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A Cautionary Tale on "Rebranding": The Case of Camilla Cabello's I Luv It

The early signs of rebranding come in all shapes and forms: Deleting previous social media posts, trying to create new catchphrases around your name, dropping cryptic dates, and the most important one, the textbook classic, hitting the reset button by dyeing your hair blonde.


Even though it's not exactly my cup of tea, I've heard Cabello's previous songs on the radio, not necessarily asking my mom to switch the station or turn it off (though, it might also be because I'm not a pop-despising Rock-Dad and I like having fun). They might lack the "Oh, shit!" factor, but it would be far-fetched to call them bad. Her music is catchy and would cater to a large group of people, the songs seamlessly finding their way into a lot of "Getting Ready with the Girls" playlists. So, when I stumbled upon the tidal wave of online discourse swirling around this song, I figured it was probably just another case of exaggerated hate, amplified by those looking for an excuse to hate women. I mean, how bad could a track from a seasoned pop star really be? Right? ... Right?





Cabello teased her new "hyperpop" rebranding with a video she released on her social media profiles, singing a snippet of her then-upcoming song "I Luv It". The reception wasn't warm, to say the least, which wasn't surprising. Whenever an artist tries to expand beyond what initially made them garner attention and liking in the public eye, they're met with scrutiny and inevitable comparisons to their past selves and other artists. For Cabello, it was the Charli XCX comparisons that shadowed her release cycle. When a comparison like this occurs, especially between two successful women, fans take sides like war dogs, trying to take the other person down in classic Stan Twitter fashion. Charli comparisons were bound to hit, as she has been a household name when it came to pixelated and glitchy pop sounds, the name and chorus resemblance being the cherry on top.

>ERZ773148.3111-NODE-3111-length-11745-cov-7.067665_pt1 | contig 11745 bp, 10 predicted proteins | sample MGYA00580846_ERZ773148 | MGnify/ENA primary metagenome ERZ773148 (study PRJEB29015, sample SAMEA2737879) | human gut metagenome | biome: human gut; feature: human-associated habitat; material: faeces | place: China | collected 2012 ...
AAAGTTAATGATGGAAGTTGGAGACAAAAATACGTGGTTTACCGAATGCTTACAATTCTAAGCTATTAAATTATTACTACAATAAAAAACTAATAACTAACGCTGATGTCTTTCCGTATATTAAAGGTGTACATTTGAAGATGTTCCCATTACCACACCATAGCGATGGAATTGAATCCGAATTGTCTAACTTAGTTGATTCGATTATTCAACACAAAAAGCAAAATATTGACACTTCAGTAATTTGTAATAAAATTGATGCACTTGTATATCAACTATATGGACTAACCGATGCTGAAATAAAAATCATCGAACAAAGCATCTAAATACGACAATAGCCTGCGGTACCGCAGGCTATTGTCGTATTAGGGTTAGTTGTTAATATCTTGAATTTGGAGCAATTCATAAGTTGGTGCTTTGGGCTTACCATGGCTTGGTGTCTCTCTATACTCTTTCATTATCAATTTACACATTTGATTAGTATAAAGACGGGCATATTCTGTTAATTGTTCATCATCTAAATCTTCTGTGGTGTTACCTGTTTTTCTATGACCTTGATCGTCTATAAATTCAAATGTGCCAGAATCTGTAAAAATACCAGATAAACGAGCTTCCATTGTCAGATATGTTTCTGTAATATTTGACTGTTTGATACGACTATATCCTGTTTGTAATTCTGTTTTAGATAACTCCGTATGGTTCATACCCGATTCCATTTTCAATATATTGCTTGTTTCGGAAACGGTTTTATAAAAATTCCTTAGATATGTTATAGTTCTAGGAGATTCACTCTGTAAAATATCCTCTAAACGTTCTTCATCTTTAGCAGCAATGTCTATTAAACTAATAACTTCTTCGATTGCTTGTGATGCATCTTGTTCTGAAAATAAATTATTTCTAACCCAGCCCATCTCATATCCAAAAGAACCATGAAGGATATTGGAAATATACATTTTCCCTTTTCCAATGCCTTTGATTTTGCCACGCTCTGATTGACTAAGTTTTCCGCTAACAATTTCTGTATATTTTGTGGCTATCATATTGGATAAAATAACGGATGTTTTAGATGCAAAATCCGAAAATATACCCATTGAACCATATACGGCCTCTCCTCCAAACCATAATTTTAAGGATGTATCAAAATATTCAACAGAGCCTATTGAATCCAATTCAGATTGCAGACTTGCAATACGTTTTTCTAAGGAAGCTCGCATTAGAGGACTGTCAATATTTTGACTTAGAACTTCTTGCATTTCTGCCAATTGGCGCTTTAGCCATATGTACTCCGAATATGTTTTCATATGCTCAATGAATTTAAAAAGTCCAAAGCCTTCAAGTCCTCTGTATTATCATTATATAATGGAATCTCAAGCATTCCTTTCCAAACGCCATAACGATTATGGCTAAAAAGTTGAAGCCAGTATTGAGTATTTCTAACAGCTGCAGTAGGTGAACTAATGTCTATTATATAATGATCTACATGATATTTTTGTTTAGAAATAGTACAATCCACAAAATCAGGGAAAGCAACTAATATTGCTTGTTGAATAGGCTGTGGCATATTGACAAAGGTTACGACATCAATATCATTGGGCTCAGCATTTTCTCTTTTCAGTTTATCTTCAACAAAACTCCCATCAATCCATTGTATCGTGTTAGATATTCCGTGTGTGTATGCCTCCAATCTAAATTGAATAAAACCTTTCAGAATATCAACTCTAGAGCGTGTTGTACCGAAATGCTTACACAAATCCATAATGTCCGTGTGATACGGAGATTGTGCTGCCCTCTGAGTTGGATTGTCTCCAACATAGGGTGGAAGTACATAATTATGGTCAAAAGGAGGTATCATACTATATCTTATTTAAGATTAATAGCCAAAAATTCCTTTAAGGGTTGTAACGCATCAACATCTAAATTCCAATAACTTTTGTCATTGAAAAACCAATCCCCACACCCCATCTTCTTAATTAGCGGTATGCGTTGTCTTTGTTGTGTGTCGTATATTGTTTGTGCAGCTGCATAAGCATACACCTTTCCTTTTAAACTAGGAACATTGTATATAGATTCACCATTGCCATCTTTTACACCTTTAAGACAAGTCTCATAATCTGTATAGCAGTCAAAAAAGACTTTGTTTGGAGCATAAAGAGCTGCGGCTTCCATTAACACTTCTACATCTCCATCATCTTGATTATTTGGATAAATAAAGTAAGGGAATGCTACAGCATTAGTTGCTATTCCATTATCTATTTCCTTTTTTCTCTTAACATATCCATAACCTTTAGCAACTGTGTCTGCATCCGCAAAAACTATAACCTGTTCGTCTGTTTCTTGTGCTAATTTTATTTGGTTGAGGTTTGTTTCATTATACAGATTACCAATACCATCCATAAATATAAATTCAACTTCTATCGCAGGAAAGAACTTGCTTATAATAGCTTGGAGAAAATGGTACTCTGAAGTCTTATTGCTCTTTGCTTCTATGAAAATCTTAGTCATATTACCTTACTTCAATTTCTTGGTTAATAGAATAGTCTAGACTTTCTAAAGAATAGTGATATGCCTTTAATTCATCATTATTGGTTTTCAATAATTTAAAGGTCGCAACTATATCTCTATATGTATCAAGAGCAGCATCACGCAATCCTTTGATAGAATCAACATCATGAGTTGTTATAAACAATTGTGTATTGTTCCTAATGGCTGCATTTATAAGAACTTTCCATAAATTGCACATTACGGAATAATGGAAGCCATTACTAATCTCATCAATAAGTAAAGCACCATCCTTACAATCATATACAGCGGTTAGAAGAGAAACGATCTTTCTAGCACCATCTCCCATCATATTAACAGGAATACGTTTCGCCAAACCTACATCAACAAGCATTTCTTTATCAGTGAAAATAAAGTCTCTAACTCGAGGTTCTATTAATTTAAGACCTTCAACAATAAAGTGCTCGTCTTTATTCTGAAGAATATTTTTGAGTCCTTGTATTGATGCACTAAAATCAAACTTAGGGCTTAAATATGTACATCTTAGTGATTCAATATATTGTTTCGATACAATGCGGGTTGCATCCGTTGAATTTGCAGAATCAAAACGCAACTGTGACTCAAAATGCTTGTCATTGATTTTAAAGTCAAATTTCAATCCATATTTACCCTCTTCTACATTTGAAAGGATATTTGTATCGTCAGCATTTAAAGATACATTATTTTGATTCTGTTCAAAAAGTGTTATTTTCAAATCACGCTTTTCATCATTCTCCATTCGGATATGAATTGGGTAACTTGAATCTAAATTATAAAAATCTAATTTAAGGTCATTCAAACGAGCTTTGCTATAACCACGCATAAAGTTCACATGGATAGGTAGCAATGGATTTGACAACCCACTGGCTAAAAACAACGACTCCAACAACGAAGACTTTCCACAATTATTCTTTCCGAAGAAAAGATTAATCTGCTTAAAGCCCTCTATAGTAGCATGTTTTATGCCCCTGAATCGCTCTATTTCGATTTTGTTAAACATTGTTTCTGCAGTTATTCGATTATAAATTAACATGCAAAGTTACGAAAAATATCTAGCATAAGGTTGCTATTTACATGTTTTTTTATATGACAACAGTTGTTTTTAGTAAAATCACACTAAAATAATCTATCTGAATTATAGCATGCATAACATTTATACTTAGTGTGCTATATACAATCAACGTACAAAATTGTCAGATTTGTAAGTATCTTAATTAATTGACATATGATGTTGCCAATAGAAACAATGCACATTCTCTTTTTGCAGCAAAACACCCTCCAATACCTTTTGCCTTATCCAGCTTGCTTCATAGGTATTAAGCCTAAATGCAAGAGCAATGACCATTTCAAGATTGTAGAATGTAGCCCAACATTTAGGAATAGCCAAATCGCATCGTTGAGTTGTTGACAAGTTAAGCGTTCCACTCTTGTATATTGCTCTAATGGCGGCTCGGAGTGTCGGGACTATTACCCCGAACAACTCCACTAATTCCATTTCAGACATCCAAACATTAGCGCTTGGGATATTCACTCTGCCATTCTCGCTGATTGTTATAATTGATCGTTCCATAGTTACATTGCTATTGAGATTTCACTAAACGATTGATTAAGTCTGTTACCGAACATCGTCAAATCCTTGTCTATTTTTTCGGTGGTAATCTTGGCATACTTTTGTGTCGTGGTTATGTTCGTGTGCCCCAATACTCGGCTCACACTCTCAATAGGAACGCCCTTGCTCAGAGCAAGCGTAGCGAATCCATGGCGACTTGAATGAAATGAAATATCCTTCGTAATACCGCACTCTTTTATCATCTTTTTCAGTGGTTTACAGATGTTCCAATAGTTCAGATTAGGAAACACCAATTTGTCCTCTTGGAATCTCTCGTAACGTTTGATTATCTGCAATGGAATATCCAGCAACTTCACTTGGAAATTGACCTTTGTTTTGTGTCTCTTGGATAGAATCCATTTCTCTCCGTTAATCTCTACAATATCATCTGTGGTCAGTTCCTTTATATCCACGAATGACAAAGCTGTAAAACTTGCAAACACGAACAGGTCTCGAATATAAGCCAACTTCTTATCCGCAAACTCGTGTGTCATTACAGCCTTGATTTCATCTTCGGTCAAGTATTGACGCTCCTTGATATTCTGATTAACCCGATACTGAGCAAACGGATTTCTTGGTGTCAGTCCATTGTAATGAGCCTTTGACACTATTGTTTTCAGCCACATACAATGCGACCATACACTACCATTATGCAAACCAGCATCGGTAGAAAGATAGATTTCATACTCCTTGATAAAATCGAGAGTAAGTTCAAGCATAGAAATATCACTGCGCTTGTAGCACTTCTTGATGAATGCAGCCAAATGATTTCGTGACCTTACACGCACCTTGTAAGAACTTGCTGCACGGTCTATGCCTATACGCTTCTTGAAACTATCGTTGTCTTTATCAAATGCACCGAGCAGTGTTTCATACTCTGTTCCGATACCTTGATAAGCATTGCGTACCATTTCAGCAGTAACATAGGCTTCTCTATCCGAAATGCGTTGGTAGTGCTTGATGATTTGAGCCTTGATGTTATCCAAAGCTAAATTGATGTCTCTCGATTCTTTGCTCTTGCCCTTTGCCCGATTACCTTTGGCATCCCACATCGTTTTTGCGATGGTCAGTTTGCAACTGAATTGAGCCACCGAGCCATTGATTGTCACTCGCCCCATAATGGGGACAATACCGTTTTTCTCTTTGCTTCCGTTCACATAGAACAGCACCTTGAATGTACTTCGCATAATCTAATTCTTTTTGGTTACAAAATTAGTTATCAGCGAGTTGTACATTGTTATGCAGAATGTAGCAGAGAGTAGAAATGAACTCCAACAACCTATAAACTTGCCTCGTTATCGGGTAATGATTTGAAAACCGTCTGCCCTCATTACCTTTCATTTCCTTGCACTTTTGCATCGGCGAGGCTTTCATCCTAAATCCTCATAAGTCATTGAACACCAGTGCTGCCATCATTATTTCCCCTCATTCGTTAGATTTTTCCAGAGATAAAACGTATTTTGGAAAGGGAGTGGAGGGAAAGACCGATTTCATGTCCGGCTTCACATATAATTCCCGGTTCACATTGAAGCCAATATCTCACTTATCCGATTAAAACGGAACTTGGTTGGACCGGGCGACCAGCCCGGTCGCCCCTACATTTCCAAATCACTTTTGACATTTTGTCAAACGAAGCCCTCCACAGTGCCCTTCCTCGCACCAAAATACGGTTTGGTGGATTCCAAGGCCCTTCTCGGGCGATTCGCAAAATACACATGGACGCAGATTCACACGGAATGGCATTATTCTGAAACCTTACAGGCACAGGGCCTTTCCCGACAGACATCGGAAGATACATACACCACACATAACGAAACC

Still haven't heard the song by then, I thought it must be a cool track if it draws inspiration from hyperpop. I was eager to maintain that thought after giving it a listen. Hell, I went into it with open arms, ready appreciate what everybody was hating, soon to log on Twitter to fight with people and calling them women hating pieces of shit who can't appreciate anything without comparing it with something else. I hoped to say that Camila had delivered a unique and provocative piece of work, showcasing her growth and experimental tendencies as an artist. She didn't, though.


The song clocks in at just 2.54 minutes, yet still feels too long for what it offers. The initial snippet shared, as it turns out, is more than enough to assess the song. Cabello described it as "a genuinely chaotic slice of fast and fuzzy digitized pop that whooshes past you like a Miami sports car." Well, it is indeed chaotic, but for all the wrong reasons, executed with the wrong inspirations. If it's meant to whoosh past you like a Miami sports car, it's because it's magnificently forgettable, even with the attempt at creating a memorable chorus where Cabello repeats, you guessed it: "I luv it, I luv it, I luv it, I luv it."


The said "experimental" quirks of the song don't extend beyond sounding like a bit, feeling like disconnected fragments with no clear destination other than trying to appear cool and edgy. It comes off as overly performative, a sentiment echoed in the music video. At first glance, it seems like a "cool" video, but upon closer inspection, it feels like a randomly made collage of what Camila and her team deemed trendy, lacking depth.


The reason this rebranding falls flat isn't its resemblance to hyperpop, as most would assume, but rather the evident lack of understanding of the genre. The attempt at subversion is lost amidst multiple ill-fitting elements. When music emanates from a genuine place, it's felt and often heard. However, in "I Luv It," you can't look beyond the -very- poorly written lyrics and the disjointed beats that imitate something... well, something.


The initial snippet of the song hinted at something more promising and eclectic, sparking genuine excitement about her new sonic direction. Sadly, it misses the mark, leaving the song hanging in the air like a shiny but hollow prop, failing to deliver on its initial promise.




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